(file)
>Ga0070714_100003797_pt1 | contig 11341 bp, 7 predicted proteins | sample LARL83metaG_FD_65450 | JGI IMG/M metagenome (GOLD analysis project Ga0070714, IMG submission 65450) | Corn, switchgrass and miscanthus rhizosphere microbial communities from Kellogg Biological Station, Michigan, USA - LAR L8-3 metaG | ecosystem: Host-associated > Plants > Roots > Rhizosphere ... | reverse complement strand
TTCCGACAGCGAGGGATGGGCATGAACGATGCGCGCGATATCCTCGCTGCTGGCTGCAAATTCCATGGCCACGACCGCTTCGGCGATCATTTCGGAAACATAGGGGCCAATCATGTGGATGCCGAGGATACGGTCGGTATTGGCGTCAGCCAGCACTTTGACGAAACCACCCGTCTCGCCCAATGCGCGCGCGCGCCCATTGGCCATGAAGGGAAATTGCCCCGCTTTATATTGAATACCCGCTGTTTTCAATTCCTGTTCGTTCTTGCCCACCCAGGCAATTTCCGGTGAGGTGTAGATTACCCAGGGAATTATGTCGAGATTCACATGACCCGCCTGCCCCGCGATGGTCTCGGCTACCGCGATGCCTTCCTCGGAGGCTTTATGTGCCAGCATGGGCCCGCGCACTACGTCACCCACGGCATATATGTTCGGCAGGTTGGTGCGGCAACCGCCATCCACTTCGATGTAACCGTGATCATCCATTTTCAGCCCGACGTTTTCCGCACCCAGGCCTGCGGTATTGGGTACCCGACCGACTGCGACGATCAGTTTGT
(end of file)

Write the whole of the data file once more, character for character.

>Ga0070714_100003797_pt1 | contig 11341 bp, 7 predicted proteins | sample LARL83metaG_FD_65450 | JGI IMG/M metagenome (GOLD analysis project Ga0070714, IMG submission 65450) | Corn, switchgrass and miscanthus rhizosphere microbial communities from Kellogg Biological Station, Michigan, USA - LAR L8-3 metaG | ecosystem: Host-associated > Plants > Roots > Rhizosphere ... | reverse complement strand
TTCCGACAGCGAGGGATGGGCATGAACGATGCGCGCGATATCCTCGCTGCTGGCTGCAAATTCCATGGCCACGACCGCTTCGGCGATCATTTCGGAAACATAGGGGCCAATCATGTGGATGCCGAGGATACGGTCGGTATTGGCGTCAGCCAGCACTTTGACGAAACCACCCGTCTCGCCCAATGCGCGCGCGCGCCCATTGGCCATGAAGGGAAATTGCCCCGCTTTATATTGAATACCCGCTGTTTTCAATTCCTGTTCGTTCTTGCCCACCCAGGCAATTTCCGGTGAGGTGTAGATTACCCAGGGAATTATGTCGAGATTCACATGACCCGCCTGCCCCGCGATGGTCTCGGCTACCGCGATGCCTTCCTCGGAGGCTTTATGTGCCAGCATGGGCCCGCGCACTACGTCACCCACGGCATATATGTTCGGCAGGTTGGTGCGGCAACCGCCATCCACTTCGATGTAACCGTGATCATCCATTTTCAGCCCGACGTTTTCCGCACCCAGGCCTGCGGTATTGGGTACCCGACCGACTGCGACGATCAGTTTGT